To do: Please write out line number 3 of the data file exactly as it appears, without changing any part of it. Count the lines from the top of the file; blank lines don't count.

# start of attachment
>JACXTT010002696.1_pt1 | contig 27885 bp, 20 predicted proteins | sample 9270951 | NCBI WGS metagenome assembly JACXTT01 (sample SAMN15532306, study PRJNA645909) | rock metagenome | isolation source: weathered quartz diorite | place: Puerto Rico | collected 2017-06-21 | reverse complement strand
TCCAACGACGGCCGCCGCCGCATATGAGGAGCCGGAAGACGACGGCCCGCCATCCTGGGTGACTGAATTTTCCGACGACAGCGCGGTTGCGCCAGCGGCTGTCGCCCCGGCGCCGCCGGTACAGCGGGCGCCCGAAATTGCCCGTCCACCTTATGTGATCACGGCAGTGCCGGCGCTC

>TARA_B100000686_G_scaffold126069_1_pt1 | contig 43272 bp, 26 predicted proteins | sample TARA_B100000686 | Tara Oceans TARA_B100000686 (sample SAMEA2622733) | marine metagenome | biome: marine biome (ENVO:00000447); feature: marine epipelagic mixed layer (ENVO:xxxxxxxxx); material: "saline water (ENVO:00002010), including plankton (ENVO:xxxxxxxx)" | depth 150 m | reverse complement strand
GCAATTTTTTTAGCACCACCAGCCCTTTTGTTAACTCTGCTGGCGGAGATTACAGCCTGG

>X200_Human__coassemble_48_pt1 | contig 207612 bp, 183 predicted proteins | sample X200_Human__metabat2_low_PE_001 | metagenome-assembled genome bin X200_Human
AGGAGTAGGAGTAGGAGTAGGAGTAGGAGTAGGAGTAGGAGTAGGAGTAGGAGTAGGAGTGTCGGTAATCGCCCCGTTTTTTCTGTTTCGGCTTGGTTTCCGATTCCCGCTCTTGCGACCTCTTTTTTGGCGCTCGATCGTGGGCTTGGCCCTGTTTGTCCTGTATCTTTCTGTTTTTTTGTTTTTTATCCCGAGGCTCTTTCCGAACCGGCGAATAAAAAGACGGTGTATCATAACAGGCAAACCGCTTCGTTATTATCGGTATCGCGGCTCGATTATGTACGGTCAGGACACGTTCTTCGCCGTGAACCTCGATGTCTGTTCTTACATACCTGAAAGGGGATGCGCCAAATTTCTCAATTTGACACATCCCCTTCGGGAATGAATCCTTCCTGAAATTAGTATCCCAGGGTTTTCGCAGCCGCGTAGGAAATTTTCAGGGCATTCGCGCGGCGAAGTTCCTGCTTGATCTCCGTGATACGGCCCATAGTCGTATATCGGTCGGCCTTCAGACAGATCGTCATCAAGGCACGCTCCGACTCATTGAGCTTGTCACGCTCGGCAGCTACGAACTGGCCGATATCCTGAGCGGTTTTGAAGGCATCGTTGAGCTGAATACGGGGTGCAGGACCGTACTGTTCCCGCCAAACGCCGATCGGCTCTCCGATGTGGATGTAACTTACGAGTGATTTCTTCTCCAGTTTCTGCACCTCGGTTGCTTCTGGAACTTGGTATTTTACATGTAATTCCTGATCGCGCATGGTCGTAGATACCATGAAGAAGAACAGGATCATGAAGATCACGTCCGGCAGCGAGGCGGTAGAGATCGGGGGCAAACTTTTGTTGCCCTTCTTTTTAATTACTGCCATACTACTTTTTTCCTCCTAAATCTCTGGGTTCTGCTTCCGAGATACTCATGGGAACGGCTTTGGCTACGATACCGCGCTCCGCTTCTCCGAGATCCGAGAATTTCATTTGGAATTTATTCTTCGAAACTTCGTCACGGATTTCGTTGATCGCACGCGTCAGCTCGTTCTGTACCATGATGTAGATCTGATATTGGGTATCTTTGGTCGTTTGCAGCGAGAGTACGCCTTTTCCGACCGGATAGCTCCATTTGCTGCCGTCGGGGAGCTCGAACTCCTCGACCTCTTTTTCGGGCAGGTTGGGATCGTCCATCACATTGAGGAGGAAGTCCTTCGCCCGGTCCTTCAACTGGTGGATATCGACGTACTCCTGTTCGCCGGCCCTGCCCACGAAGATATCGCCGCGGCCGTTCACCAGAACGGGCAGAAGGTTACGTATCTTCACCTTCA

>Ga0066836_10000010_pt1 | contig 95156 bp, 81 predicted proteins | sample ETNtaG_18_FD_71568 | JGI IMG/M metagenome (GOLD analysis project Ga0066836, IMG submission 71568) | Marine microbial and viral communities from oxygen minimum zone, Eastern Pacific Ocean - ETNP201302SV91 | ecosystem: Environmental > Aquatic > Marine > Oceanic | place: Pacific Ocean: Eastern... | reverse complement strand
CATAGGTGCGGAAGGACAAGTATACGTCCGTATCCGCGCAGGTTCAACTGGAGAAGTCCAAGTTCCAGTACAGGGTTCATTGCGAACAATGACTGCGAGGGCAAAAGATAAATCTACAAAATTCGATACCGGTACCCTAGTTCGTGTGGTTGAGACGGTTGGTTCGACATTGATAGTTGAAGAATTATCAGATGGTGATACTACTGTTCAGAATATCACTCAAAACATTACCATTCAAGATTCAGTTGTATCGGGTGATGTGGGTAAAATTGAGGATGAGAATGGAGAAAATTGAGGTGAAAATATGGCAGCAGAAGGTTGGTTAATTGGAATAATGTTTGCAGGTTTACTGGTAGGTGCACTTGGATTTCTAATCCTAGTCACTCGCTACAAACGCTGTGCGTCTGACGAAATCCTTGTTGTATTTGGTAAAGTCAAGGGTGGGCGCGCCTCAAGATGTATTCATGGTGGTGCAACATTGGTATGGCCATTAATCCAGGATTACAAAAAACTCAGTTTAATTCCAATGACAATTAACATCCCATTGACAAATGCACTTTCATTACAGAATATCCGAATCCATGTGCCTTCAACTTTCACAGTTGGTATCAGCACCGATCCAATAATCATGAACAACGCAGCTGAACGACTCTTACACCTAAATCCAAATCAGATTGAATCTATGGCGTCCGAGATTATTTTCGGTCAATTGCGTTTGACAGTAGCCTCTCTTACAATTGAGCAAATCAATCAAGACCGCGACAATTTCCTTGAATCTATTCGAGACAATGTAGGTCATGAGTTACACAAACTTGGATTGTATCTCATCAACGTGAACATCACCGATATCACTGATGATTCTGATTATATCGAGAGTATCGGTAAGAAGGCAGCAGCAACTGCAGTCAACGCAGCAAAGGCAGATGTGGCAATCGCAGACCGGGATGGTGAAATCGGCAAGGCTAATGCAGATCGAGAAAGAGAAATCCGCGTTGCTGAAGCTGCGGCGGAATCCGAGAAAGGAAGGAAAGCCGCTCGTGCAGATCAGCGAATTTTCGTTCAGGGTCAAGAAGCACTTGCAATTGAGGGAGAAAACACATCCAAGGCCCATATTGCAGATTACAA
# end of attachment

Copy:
>TARA_B100000686_G_scaffold126069_1_pt1 | contig 43272 bp, 26 predicted proteins | sample TARA_B100000686 | Tara Oceans TARA_B100000686 (sample SAMEA2622733) | marine metagenome | biome: marine biome (ENVO:00000447); feature: marine epipelagic mixed layer (ENVO:xxxxxxxxx); material: "saline water (ENVO:00002010), including plankton (ENVO:xxxxxxxx)" | depth 150 m | reverse complement strand